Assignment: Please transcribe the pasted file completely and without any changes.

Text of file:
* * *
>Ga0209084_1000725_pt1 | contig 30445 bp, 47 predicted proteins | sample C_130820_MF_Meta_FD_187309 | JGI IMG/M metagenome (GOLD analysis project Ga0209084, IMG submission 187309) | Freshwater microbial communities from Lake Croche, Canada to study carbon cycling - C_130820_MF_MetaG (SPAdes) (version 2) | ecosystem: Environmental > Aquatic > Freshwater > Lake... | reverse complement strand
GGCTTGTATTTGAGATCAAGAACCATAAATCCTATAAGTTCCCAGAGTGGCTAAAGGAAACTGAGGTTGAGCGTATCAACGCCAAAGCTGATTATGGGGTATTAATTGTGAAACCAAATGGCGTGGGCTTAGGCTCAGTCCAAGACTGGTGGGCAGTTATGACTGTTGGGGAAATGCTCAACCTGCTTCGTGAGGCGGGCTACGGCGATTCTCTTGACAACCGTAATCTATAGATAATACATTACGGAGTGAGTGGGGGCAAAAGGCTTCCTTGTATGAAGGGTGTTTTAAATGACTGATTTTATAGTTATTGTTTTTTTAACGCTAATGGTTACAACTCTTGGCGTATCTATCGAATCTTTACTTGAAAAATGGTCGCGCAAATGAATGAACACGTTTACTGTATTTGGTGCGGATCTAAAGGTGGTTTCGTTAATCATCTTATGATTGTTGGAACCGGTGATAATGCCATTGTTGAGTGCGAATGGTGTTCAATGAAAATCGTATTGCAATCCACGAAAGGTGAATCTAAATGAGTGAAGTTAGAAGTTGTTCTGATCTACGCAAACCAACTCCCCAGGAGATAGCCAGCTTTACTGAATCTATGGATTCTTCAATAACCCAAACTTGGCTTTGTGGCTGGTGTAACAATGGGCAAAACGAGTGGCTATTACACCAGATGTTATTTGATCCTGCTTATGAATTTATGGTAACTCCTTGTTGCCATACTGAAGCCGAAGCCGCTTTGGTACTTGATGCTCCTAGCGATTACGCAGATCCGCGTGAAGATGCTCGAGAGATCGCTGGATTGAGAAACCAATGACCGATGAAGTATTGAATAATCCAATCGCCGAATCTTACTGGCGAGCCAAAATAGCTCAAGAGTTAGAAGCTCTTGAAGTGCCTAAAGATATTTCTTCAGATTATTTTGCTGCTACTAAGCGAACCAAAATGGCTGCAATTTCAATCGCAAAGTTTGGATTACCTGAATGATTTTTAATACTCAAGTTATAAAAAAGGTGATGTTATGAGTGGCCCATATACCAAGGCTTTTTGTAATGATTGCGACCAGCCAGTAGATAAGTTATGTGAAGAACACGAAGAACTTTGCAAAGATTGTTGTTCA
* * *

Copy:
>Ga0209084_1000725_pt1 | contig 30445 bp, 47 predicted proteins | sample C_130820_MF_Meta_FD_187309 | JGI IMG/M metagenome (GOLD analysis project Ga0209084, IMG submission 187309) | Freshwater microbial communities from Lake Croche, Canada to study carbon cycling - C_130820_MF_MetaG (SPAdes) (version 2) | ecosystem: Environmental > Aquatic > Freshwater > Lake... | reverse complement strand
GGCTTGTATTTGAGATCAAGAACCATAAATCCTATAAGTTCCCAGAGTGGCTAAAGGAAACTGAGGTTGAGCGTATCAACGCCAAAGCTGATTATGGGGTATTAATTGTGAAACCAAATGGCGTGGGCTTAGGCTCAGTCCAAGACTGGTGGGCAGTTATGACTGTTGGGGAAATGCTCAACCTGCTTCGTGAGGCGGGCTACGGCGATTCTCTTGACAACCGTAATCTATAGATAATACATTACGGAGTGAGTGGGGGCAAAAGGCTTCCTTGTATGAAGGGTGTTTTAAATGACTGATTTTATAGTTATTGTTTTTTTAACGCTAATGGTTACAACTCTTGGCGTATCTATCGAATCTTTACTTGAAAAATGGTCGCGCAAATGAATGAACACGTTTACTGTATTTGGTGCGGATCTAAAGGTGGTTTCGTTAATCATCTTATGATTGTTGGAACCGGTGATAATGCCATTGTTGAGTGCGAATGGTGTTCAATGAAAATCGTATTGCAATCCACGAAAGGTGAATCTAAATGAGTGAAGTTAGAAGTTGTTCTGATCTACGCAAACCAACTCCCCAGGAGATAGCCAGCTTTACTGAATCTATGGATTCTTCAATAACCCAAACTTGGCTTTGTGGCTGGTGTAACAATGGGCAAAACGAGTGGCTATTACACCAGATGTTATTTGATCCTGCTTATGAATTTATGGTAACTCCTTGTTGCCATACTGAAGCCGAAGCCGCTTTGGTACTTGATGCTCCTAGCGATTACGCAGATCCGCGTGAAGATGCTCGAGAGATCGCTGGATTGAGAAACCAATGACCGATGAAGTATTGAATAATCCAATCGCCGAATCTTACTGGCGAGCCAAAATAGCTCAAGAGTTAGAAGCTCTTGAAGTGCCTAAAGATATTTCTTCAGATTATTTTGCTGCTACTAAGCGAACCAAAATGGCTGCAATTTCAATCGCAAAGTTTGGATTACCTGAATGATTTTTAATACTCAAGTTATAAAAAAGGTGATGTTATGAGTGGCCCATATACCAAGGCTTTTTGTAATGATTGCGACCAGCCAGTAGATAAGTTATGTGAAGAACACGAAGAACTTTGCAAAGATTGTTGTTCA